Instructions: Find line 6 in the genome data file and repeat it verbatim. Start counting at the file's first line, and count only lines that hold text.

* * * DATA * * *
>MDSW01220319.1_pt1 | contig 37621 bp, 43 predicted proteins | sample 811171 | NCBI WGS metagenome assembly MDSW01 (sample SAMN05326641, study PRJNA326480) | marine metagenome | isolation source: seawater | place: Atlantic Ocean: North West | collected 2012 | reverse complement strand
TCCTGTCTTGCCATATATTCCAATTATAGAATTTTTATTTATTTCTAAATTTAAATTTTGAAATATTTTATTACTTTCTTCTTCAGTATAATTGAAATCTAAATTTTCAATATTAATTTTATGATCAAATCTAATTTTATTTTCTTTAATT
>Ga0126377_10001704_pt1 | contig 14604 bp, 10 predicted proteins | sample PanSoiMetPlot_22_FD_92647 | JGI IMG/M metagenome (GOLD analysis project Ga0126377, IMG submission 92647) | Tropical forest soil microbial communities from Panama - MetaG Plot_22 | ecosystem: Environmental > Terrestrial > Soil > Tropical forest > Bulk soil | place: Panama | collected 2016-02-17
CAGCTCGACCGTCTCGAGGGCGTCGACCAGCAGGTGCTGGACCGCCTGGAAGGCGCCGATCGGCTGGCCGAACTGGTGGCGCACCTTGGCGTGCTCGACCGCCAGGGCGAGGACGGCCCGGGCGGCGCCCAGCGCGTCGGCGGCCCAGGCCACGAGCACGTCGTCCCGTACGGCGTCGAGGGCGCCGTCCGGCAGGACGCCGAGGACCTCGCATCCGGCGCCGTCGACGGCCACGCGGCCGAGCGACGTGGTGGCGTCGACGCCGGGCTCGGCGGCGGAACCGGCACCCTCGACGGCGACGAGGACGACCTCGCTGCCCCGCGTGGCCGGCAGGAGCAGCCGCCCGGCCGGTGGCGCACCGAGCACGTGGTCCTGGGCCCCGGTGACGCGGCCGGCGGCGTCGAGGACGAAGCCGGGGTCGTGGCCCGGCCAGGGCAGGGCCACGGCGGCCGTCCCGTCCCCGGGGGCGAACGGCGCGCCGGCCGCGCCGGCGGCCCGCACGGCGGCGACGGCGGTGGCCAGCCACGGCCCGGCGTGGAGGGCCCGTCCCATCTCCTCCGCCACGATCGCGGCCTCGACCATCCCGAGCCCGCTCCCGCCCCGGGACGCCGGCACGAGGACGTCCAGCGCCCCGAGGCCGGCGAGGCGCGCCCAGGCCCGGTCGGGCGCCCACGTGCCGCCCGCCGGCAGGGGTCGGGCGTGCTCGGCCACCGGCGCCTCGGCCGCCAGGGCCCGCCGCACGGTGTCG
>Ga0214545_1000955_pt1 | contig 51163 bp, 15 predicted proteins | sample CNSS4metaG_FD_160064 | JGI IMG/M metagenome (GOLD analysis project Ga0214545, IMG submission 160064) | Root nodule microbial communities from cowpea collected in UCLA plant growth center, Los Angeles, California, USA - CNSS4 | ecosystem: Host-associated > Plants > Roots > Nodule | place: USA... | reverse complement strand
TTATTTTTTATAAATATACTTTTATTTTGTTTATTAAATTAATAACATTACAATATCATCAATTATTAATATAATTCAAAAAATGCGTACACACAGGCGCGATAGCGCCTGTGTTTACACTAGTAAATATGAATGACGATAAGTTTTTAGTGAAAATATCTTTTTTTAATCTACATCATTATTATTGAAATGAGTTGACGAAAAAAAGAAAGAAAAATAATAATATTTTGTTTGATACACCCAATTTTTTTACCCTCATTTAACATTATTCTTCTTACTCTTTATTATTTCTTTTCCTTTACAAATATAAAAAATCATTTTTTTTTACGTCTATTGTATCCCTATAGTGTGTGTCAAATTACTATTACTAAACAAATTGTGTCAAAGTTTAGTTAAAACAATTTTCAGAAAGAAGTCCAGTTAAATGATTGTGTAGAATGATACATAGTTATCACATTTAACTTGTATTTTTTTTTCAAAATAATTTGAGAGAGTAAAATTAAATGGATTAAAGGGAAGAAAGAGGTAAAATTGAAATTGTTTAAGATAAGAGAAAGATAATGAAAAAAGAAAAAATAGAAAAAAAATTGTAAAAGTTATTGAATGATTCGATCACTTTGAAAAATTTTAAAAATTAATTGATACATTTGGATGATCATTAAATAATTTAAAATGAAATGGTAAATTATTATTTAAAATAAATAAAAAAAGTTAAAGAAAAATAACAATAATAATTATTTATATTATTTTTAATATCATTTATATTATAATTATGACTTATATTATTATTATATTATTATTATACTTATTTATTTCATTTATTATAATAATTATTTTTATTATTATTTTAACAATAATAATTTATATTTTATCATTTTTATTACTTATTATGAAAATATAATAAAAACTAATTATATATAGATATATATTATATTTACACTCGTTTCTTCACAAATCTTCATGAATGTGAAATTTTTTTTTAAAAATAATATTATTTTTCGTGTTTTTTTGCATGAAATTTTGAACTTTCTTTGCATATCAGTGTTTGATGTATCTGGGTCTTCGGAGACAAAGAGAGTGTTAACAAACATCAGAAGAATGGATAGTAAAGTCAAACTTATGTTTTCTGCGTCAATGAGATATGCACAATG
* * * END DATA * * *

TTATTTTTTATAAATATACTTTTATTTTGTTTATTAAATTAATAACATTACAATATCATCAATTATTAATATAATTCAAAAAATGCGTACACACAGGCGCGATAGCGCCTGTGTTTACACTAGTAAATATGAATGACGATAAGTTTTTAGTGAAAATATCTTTTTTTAATCTACATCATTATTATTGAAATGAGTTGACGAAAAAAAGAAAGAAAAATAATAATATTTTGTTTGATACACCCAATTTTTTTACCCTCATTTAACATTATTCTTCTTACTCTTTATTATTTCTTTTCCTTTACAAATATAAAAAATCATTTTTTTTTACGTCTATTGTATCCCTATAGTGTGTGTCAAATTACTATTACTAAACAAATTGTGTCAAAGTTTAGTTAAAACAATTTTCAGAAAGAAGTCCAGTTAAATGATTGTGTAGAATGATACATAGTTATCACATTTAACTTGTATTTTTTTTTCAAAATAATTTGAGAGAGTAAAATTAAATGGATTAAAGGGAAGAAAGAGGTAAAATTGAAATTGTTTAAGATAAGAGAAAGATAATGAAAAAAGAAAAAATAGAAAAAAAATTGTAAAAGTTATTGAATGATTCGATCACTTTGAAAAATTTTAAAAATTAATTGATACATTTGGATGATCATTAAATAATTTAAAATGAAATGGTAAATTATTATTTAAAATAAATAAAAAAAGTTAAAGAAAAATAACAATAATAATTATTTATATTATTTTTAATATCATTTATATTATAATTATGACTTATATTATTATTATATTATTATTATACTTATTTATTTCATTTATTATAATAATTATTTTTATTATTATTTTAACAATAATAATTTATATTTTATCATTTTTATTACTTATTATGAAAATATAATAAAAACTAATTATATATAGATATATATTATATTTACACTCGTTTCTTCACAAATCTTCATGAATGTGAAATTTTTTTTTAAAAATAATATTATTTTTCGTGTTTTTTTGCATGAAATTTTGAACTTTCTTTGCATATCAGTGTTTGATGTATCTGGGTCTTCGGAGACAAAGAGAGTGTTAACAAACATCAGAAGAATGGATAGTAAAGTCAAACTTATGTTTTCTGCGTCAATGAGATATGCACAATG